Ganguly P, Alam S (2015) Role of Hcy in the development of cardiovascular disease. Nutr J 14:6PubMedPubMedCentralCrossRefGoogle Scholar
  27. 27.
    Zhang S, Yong-Yi B, Luo LM, Xiao WK, Wu HM, Ye P (2014) Association between serum Hcy and arterial stiffness in elderly: a community-based study. J Geriatr Cardiol 11:32–38PubMedPubMedCentralGoogle Scholar
  28. 28.
    Herrmann M, Widmann T, Herrmann W (2005) Hcy—a newly recognised risk factor for osteoporosis. Clin Chem Lab Med 43:1111–1117PubMedGoogle Scholar
  29. 29.
    Kim BJ, Koh JM, Ahn SH, Lee SH, Kim EH, Bae SJ, Kim HK, Choe JW, Lim KH, Pyun KH, Kim TH, Kim SY, Kim GS (2013) High serum total Hcy levels accelerate hip bone loss in healthy premenopausal women and men. Bone 52(1):56–62PubMedCrossRefGoogle Scholar
  30. 30.
    Bozkurt N, Erdem M, Yilmaz E et al (2009) The relationship of Hcy, B12 and folic acid with the bone mineral density of the femur and lumbar spine in Turkish postmenopausal women. Arch Gynecol Obstet 280(3):381–387PubMedCrossRefGoogle Scholar
  31. 31.
    van Meurs JB, Dhonukshe-Rutten RA, Pluijm SM et al (2004) Hcy levels and the risk of osteoporotic fracture. N Engl J Med 350(20):2033–2041PubMedCrossRefGoogle Scholar
  32. 32.
    Warburton D, Nicol CW, Gatto SN, Bredin S (2007) Cardiovascular disease and osteoporosis: balancing risk management. Vasc Health Risk Manag 3(5):673–689PubMedPubMedCentralGoogle Scholar
  33. 33.
    Martín-González C, González-Reimers E, Quintero-Platt G, Cabrera-García P, Romero-Acevedo L, Gómez-Rodríguez MÁ, Rodríguez Gaspar M, Martínez-Martínez D, Santolaria-Fernández F (2017) Lipid profile and bone mineral density in heavy alcoholics. Clin Nutr.Google Scholar
  34. 34.
    Khadilkar AV, Mandlik RM (2015) Epidemiology and treatment of osteoporosis in women: an Indian perspective. Int J Women’s Health 7:841–850CrossRefGoogle Scholar
  35. 35.
    Ghosh S, Rahaman L, Kaipeng DL, Deb D, Nath N, Tribedi P, Sharma BK (2016) Community-wise evaluation of rice beer prepared by some ethnic tribes of Tripura. J Ethn Foods 3:251–256CrossRefGoogle Scholar
  36. 36.
    Singh A, Ladusingh L (2014) Prevalence and determinants of tobacco use in India: evidence from recent Global Adult Tobacco Survey data. PLoS One 9(12):e114073PubMedPubMedCentralCrossRefGoogle Scholar
  37. 37.
    Cullen P (2000) Evidence that triglycerides are an independent coronary heart disease risk factor. Am J Cardiol 86:943–949PubMedCrossRefGoogle Scholar
  38. 38.
    Sommer I, Erkkilä AT, Järvinen R, Mursu J, Sirola J, Jurvelin JS, Kröger H, Tuppurainen M (2013) Alcohol consumption and bone mineral density in elderly women. Public Health Nutr 16(4):704–712PubMedCrossRefGoogle Scholar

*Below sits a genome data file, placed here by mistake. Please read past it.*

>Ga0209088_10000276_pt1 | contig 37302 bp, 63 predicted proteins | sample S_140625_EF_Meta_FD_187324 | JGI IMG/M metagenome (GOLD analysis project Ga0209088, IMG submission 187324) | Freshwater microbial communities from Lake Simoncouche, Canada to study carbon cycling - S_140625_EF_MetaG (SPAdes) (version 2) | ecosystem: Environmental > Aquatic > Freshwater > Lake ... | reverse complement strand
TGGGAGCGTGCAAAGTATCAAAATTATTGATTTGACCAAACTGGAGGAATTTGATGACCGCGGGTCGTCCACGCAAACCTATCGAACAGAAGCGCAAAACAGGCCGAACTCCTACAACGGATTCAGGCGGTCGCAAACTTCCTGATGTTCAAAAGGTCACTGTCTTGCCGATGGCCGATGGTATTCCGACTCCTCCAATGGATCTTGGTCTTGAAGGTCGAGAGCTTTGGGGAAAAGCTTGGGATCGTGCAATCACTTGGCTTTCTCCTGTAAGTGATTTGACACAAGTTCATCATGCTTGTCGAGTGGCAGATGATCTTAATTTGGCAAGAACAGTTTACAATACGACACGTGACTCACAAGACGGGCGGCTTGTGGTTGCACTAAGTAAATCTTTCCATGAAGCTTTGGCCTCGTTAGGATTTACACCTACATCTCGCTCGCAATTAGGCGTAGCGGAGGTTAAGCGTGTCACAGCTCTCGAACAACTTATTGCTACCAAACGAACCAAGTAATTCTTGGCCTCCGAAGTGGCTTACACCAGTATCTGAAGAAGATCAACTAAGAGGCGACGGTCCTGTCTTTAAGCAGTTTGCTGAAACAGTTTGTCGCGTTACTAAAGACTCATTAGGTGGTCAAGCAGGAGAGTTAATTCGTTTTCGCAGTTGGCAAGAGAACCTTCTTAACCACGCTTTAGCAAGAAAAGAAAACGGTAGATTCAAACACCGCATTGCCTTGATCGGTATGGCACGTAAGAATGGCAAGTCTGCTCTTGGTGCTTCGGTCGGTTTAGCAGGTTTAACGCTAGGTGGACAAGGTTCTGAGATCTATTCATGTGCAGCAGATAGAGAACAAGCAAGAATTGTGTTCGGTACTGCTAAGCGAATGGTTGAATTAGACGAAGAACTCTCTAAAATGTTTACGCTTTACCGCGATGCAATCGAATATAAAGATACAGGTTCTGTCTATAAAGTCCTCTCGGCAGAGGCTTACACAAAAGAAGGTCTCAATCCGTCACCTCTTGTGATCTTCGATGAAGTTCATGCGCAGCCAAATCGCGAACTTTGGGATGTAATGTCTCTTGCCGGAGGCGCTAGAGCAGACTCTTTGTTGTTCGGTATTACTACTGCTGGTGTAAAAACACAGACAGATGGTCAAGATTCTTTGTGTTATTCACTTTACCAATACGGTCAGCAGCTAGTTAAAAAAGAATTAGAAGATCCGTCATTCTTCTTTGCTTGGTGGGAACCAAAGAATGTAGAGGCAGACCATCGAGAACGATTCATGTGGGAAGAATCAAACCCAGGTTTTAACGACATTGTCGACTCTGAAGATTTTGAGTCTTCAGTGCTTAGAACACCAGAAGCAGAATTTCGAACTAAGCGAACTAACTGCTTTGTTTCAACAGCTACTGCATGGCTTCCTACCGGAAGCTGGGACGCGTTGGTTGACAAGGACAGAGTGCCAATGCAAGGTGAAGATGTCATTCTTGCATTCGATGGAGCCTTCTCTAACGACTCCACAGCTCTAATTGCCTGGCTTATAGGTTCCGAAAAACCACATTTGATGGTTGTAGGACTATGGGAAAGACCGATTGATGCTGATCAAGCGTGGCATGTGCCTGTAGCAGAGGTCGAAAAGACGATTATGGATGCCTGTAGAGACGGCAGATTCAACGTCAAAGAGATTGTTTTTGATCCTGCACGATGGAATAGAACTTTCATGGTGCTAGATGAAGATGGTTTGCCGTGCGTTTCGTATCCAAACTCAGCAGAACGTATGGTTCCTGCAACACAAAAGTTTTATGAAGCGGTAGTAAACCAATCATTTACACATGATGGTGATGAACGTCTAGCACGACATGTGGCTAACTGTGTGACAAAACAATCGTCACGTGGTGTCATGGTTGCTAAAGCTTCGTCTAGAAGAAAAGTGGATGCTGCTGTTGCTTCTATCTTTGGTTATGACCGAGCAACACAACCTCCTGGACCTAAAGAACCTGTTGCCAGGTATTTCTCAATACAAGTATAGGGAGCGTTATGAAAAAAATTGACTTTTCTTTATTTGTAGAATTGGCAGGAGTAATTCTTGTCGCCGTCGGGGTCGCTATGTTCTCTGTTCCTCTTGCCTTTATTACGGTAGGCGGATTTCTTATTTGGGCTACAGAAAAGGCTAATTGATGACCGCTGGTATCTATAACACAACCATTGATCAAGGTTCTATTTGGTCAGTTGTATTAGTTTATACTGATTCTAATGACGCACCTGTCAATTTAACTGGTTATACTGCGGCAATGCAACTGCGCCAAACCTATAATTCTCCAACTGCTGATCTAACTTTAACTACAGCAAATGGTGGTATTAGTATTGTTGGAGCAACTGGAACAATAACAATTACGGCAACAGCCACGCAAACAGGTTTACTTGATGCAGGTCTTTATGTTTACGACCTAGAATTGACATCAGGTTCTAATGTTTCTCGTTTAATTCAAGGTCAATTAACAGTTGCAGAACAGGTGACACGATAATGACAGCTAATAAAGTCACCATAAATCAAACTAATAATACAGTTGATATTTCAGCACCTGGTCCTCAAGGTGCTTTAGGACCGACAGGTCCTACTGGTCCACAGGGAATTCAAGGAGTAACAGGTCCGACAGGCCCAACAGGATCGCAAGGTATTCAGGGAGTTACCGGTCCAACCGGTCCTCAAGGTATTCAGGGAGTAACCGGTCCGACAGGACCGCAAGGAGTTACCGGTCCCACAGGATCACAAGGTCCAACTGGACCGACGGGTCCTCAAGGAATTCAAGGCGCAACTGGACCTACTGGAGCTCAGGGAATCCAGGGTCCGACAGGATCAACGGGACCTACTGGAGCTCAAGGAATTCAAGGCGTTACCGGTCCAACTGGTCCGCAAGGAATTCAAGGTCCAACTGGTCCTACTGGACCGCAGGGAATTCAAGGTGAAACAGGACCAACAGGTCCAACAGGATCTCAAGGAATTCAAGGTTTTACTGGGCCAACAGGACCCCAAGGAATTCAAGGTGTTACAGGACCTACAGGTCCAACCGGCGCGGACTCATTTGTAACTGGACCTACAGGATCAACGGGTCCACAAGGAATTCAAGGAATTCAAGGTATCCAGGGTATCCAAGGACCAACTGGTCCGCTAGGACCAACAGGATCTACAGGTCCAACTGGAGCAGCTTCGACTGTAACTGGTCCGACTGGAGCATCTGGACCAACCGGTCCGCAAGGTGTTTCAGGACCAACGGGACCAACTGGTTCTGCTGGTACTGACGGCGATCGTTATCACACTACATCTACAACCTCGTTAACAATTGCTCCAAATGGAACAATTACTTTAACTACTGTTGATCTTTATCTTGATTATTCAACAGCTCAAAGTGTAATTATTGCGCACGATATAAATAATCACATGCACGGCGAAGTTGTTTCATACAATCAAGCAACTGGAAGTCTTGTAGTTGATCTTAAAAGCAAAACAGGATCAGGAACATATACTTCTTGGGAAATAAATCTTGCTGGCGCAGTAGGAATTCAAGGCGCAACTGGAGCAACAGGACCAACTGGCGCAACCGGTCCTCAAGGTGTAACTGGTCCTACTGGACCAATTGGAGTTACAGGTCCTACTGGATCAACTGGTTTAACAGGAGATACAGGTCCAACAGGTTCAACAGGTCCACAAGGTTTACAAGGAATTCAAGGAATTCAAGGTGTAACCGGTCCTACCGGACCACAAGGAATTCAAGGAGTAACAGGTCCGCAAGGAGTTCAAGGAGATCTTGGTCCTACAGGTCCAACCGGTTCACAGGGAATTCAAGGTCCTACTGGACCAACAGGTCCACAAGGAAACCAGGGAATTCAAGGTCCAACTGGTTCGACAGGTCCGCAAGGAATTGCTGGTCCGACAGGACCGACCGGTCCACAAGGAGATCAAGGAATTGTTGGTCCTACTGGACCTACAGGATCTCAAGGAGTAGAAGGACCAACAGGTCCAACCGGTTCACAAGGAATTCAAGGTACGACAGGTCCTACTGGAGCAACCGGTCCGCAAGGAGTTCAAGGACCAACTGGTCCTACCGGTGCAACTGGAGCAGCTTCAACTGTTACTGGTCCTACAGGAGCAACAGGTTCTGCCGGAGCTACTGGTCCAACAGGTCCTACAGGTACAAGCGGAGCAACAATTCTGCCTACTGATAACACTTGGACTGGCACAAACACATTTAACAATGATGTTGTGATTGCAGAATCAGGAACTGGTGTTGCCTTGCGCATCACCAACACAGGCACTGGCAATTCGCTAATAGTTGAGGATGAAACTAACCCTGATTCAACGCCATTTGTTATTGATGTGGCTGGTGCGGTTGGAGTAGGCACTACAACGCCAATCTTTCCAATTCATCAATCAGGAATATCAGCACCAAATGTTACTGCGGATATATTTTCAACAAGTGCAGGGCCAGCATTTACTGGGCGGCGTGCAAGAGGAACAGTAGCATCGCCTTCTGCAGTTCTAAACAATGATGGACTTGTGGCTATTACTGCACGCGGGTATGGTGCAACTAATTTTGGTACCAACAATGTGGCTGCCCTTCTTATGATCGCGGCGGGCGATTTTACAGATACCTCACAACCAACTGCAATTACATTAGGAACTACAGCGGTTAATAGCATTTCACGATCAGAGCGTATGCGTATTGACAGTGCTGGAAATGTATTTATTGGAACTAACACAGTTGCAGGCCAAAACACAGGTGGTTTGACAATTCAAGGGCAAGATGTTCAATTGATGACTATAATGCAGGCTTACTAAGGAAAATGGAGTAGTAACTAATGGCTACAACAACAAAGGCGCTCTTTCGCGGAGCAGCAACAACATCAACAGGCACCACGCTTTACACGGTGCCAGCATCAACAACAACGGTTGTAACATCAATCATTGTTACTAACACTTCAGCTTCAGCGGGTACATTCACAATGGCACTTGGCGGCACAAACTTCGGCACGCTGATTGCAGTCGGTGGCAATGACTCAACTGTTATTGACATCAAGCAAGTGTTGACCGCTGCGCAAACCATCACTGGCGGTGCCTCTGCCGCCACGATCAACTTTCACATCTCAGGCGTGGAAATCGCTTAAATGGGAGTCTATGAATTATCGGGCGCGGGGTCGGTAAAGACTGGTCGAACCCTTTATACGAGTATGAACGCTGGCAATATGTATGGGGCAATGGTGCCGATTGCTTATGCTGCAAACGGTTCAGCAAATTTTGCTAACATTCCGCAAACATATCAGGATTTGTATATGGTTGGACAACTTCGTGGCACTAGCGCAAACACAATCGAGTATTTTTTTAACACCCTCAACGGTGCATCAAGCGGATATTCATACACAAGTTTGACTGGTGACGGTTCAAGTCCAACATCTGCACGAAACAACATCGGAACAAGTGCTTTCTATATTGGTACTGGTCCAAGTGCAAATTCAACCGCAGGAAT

39. 39.
    McLernon DJ, Powell JJ, Jugdaohsingh R, Macdonald HM (2012) Do lifestyle choices explain the effect of alcohol on bone mineral density in women around menopause? Am J Clin Nutr 95(5):1261–1269PubMedCrossRefGoogle Scholar
  40. 40.
    Brien SE, Ronksley PE, Turner BJ, Mukamal KJ, Ghali WA (2011) Effect of alcohol consumption on biological markers associated with risk of coronary heart disease: systematic review and meta-analysis of interventional studies. BMJ 342:d636PubMedPubMedCentralCrossRefGoogle Scholar
  41. 41.
    Krenz M, Korthuis RJ (2012) Moderate ethanol ingestion and cardiovascular protection: from epidemiologic associations to cellular mechanisms. J Mol Cell Cardiol 52:93–104PubMedCrossRefGoogle Scholar
  42. 42.
    Quandt SA, Spangler JG, Case LD, Bell RA, Belflower AE (2005) Smokeless tobacco use accelerates age-related loss of bone mineral density among older women in a multi-ethnic rural community. J Cross Cult Gerontol 20(2):109–125PubMedCrossRefGoogle Scholar
  43. 43.
    Tanaka H, Tanabe N, Suzuki N, Shoji M, Torigoe H, Sugaya A, Motohashi M, Maeno M (2005) Nicotine affects mineralized nodule formation by the human osteosarcoma cell line Saos-2. Life Sci 77:2273–2284PubMedCrossRefGoogle Scholar

Copyright information

© International Osteoporosis Foundation and National Osteoporosis Foundation 2018

Authors and Affiliations

  • Rucha Saoji
    • 1
  • Rajat Subra Das
    • 2
  • Meena Desai
    • 1
  • Achhelal Pasi
    • 3
  • Geetanjali Sachdeva
    • 1
  • Tapan Kumar Das
    • 2
  • M. Ikram Khatkhatay
    • 1
    Email author
  1. 1.ICMR-National Institute for Research in Reproductive HealthMumbaiIndia
  2. 2.Agartala Government Medical CollegeAgartalaIndia
  3. 3.Airport Health OrganisationMinistry of Health & Family Welfare (GOI), AndheriMumbaiIndia

Personalised recommendations